good for seeing lights; the tide strong ebb; the wind fresh from the northwest. The Hawley, at the moment of collision, was headed nearly directly across the river towards the New York shore; the Seacaucus up river. The port bow and guard of the latter ran over the Hawley's starboard side; knocking off her pilot-house, and breaking a hole in her side, from which she shortly afterwards sank. The ferry-boat was somewhat damaged; she was crowded with passengers, but none were injured. The collision was about one-third across from the New shore. Each ascribed the collision to the fauItof the other, and the above cross.-libels were filp-d to recover their respective damages. On the Hawley there was no lookout, other than the pilot, who was at the wheel; on the Seacaucus there were two,-one at the bow, who, upon his own testimony, I must find was paying little attention; the other was on the upper deck, near the pilot-house. Neither boat, nor the lights of either, were seen by the other untifwithin a distance of only one or two lengths apart, the reason assigned on each side being that a large Erie ferry-boat had been previously going between the other two, so as to hide each from the other until a few seconds before the collision, when each came into view of the other. If, at that ,moment, the courseS of the Hawley and the Seacaucus were nearly at right angles, as the witnesses of the former state, and which is not very clearly negatived by t4e witnesses of the Seacaucus, collision was, in my judgment, ckarly Ullavoidable, since the Seacaucus was going at a speed of about 11 knotEi, through the water against the tide; the Hawley, at a speed of about 10 knots, crossing the tide. In that situation, I think, the best efforts of both combined would not have averted collision. There is no question that the regulation colored lights were properly burning on each. In addition to those the Hawley carried a white head-light forward, and a white staff-light apout 33 feet above the water. The Seacaucus, besides her side lights," carried a special distinguishing green light about 40 feet above the water, visible, as her pilot says, about half a mile off., Ag;the regulation lights of the two boats were not seen by the other, I must assume tp.e truth of what both sides affirm, that the Erie boat, for a con· siderable time, hid each from the other until just before the collision. There 'is,however, a singular contradiction; three witnesses on the part of the Hawley affirming that she came down on the westward side of the Erie boat, and rounded to the eastward under the latter's port quarter as she was sheering to the westward; while four witnesses on the part of the Seacaucus assert that the Hawley did not go to the westward of the Erie boat, but to the northward and eastward of her, along her starboard side, coming into view as she emerged from the Erie boat's starboard quarter. The Erie boat had left Chambers street for Pavonia ferry, on the J fll'Sey shore, some distance up the river, about the same time that the cus left Barclay street. After getting out a little in the river both boats hauled up on nearly parallel courses, heading nearly up river, but a little across. Both were going at about the same speed; the Seacaucus on!" length, or two lengths, astern of the Erie boat, which was larg.er and higher. The pilot of the Seacaucus testifies that the Erie boat pore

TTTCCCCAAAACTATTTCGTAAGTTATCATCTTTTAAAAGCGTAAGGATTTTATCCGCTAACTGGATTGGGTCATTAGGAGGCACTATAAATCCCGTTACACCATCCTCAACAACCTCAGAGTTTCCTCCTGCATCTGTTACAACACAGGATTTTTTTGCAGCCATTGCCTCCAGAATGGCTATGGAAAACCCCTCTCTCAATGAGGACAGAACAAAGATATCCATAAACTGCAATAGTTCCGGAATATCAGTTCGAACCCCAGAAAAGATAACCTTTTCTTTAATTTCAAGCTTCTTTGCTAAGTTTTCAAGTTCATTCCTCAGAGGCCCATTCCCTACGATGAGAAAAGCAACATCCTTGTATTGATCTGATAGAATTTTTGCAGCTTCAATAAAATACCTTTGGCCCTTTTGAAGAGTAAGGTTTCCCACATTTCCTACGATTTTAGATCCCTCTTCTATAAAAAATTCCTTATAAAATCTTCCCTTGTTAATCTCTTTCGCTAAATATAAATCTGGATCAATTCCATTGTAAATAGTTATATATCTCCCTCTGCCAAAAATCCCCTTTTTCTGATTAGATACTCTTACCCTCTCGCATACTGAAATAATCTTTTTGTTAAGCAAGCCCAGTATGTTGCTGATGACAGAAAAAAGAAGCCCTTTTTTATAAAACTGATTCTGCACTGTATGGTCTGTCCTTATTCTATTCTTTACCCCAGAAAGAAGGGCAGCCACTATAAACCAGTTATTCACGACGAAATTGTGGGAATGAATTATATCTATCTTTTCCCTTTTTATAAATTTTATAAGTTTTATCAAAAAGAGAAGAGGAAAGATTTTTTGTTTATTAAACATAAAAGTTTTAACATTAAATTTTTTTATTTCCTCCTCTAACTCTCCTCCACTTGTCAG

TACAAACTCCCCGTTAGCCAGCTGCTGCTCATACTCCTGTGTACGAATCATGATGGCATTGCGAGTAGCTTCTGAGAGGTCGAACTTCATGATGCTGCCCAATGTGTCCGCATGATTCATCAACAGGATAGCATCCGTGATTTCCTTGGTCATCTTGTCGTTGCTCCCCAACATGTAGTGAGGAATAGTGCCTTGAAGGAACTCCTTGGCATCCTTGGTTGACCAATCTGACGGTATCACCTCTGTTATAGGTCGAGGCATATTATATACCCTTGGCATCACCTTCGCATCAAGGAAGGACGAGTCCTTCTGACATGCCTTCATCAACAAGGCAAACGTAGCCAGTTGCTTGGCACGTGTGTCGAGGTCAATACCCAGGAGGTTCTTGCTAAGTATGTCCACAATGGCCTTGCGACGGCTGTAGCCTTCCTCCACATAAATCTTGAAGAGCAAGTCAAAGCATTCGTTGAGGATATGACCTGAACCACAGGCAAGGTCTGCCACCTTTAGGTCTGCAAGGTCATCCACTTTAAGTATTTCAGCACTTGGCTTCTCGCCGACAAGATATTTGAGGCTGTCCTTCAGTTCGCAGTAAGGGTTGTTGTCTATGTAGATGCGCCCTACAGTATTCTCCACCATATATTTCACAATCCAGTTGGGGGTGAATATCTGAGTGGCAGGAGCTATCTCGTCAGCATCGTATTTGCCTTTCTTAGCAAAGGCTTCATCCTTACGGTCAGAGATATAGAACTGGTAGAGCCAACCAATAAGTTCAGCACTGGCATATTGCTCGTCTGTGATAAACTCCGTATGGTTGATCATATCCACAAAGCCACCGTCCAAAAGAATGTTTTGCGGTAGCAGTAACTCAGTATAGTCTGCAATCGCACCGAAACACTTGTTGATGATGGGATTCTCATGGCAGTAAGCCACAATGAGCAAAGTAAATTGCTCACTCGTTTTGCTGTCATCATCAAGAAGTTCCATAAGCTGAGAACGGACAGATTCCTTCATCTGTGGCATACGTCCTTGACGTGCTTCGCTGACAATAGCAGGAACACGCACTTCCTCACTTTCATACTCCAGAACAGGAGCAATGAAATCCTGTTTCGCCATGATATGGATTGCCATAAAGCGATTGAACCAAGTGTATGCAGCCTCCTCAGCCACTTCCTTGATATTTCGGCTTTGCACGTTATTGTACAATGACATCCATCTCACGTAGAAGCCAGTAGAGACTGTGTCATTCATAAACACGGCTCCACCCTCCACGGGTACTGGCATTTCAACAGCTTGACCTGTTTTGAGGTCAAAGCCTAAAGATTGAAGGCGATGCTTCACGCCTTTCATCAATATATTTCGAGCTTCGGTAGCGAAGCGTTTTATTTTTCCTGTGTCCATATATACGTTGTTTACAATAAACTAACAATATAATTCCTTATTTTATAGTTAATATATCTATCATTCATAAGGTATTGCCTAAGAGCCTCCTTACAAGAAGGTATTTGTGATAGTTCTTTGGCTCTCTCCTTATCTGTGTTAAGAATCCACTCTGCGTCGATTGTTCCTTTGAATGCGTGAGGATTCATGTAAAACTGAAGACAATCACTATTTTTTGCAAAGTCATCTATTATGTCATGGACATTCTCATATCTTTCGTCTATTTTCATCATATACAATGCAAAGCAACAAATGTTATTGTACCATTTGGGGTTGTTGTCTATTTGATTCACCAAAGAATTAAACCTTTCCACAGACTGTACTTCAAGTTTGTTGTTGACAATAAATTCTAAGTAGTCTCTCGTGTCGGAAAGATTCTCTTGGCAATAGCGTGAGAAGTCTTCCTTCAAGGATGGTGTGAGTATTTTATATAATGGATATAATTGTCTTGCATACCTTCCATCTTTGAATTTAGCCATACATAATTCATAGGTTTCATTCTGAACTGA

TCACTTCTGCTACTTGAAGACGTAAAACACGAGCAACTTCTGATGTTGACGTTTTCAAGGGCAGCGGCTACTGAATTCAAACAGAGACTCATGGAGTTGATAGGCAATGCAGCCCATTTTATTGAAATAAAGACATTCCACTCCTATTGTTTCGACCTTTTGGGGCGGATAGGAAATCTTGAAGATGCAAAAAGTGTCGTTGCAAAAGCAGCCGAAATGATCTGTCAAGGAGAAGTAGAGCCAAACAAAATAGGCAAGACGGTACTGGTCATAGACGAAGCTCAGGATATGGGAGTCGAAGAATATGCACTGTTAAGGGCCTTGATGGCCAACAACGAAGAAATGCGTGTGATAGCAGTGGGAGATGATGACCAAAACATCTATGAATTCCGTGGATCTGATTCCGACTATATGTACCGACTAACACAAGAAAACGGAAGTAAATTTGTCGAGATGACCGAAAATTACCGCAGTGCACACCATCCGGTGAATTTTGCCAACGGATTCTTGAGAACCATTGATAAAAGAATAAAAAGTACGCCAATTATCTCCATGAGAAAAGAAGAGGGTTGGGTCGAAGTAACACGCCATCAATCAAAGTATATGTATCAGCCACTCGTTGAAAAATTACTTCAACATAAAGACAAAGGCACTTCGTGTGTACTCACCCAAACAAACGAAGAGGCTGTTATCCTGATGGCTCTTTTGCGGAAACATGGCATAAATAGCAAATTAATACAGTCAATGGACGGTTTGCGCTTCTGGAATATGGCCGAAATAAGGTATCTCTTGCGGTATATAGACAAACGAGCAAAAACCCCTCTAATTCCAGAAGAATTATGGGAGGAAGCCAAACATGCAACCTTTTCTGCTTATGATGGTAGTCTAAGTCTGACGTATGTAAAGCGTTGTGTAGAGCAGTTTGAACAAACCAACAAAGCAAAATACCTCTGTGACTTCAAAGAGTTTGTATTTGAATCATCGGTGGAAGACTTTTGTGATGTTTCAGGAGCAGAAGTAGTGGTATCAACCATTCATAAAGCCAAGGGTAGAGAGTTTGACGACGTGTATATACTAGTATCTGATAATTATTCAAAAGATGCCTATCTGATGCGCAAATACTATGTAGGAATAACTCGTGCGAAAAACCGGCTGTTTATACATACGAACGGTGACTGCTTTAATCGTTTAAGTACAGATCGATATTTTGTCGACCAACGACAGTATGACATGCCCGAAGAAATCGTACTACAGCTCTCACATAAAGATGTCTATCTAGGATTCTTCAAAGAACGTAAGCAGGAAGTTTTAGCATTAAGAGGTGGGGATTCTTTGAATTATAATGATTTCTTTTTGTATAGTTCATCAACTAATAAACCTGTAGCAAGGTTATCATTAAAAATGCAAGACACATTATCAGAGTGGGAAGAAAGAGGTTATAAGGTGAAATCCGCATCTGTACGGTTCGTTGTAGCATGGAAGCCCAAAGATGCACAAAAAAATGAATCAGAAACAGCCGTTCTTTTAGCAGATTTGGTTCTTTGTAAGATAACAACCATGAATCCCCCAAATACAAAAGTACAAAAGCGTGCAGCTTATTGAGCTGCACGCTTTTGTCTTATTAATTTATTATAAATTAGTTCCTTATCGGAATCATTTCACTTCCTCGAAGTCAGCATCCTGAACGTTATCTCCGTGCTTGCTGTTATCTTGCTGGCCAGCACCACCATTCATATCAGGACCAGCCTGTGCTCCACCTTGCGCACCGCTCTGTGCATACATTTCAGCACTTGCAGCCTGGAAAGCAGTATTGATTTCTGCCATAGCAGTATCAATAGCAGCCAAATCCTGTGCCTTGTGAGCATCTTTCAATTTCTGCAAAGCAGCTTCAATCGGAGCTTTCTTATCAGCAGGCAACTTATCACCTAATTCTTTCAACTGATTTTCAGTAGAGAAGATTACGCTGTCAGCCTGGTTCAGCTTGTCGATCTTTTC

from theSeacaucus say that she 1vasrunning a little on their s'taroiJard bow. They continued going upon ileal'lyparallel cClursesuntil:the Erie boat·hitdreached the proper place totnake for the Jersey shore, when she swung for towards the westward,llndvery;shortly thereafter the Hawley and the Seacaucu8 were for the first titrnedisclosed to each other?sview. The testimony of the pilot of the Hawi.l\:iy, as he is not otherwise discredited, must ·be' 'taken as the cOUrse of his own boat. He shaped his course, as he testifies; to the westward fr6m the time he saw the Erie boat half a mile distant l and passed her upon her westward or pOrt side; I adopt' this view,( therefore, though· it would make little difference, as to the question of the fault ofeither, upon which side of the Erie boat he went. . 'The caUses of the collision rest'eqUally, as it seems tome, with both vessels; The acts of each,which brought the colli!'ion about, are almost precisely analogous. The Seacaucus was going within a couple of hundred feet of the Erie boat,amuch larger-one, so close that her own colored lights were thereby kept obscured over a considerable space of the river to the northward and westward. '1'he tug likewise camedowrt on the opposite side of the ferry-boat, and rounded her stern suddenly, and within 40 feet of it, so that the collision could not be avoided. Both were navigating 80 near to the large Erie boat that their lights were obscured·to vessels on the other side, and both were going at a high rate of speed. This mode of navigation was voluntary on the part oreach; each is therefore chargeable with the risk incident to it. The tug had abundant room for keeping off from the Erie boat, so as not to endanger any other boat that might be found near her when she turned and crossed under the Erie boat's stern. The Seacaucus could just as easily have gone at a reasonable distance away from the Erie boat. The law that requites the colored lights to be visible for 10 points atoundthe horizon is not complied with when a vessel voluntarily puts herself in a situation iIi which her lights will continue for some time obscured over a considerable part of the area in which: other vessels are liable to be moving. The C. F. Young, 25 Fed. Rep. 457,461; The Howard, 30 Fed. Rep. Upon the testimony I must· find also that the special distinguishing lights authorized by the inspectors to be carried on each of these vessels, in addition to the ordinary colotedlights,ahd which were carried by each, were visible; and might,a1i\:lshould, have been' seen by each. The navigation of the boats so closet6 the larger Erie boat, which must have been known to hide their own colored lights from apart ofthe field 'in which, by law, fhey were requitbd i to be visible, made,it incumbent upon each vessel to observe carefully wh'at lights might ha:vebeen seen over the Erie boat. Ha.d sufficientatl,ention, been given, each, I am would have seen the speCial 'alld' distinguishing light ofthe other,Rrid thus would have been apprised df the other's near presence. Both vessels, therefore, are chargeable with similar faults, and the damages and oosts of each must be divided, with a reference to ascertain the damages, 'ifnotagreed upon. '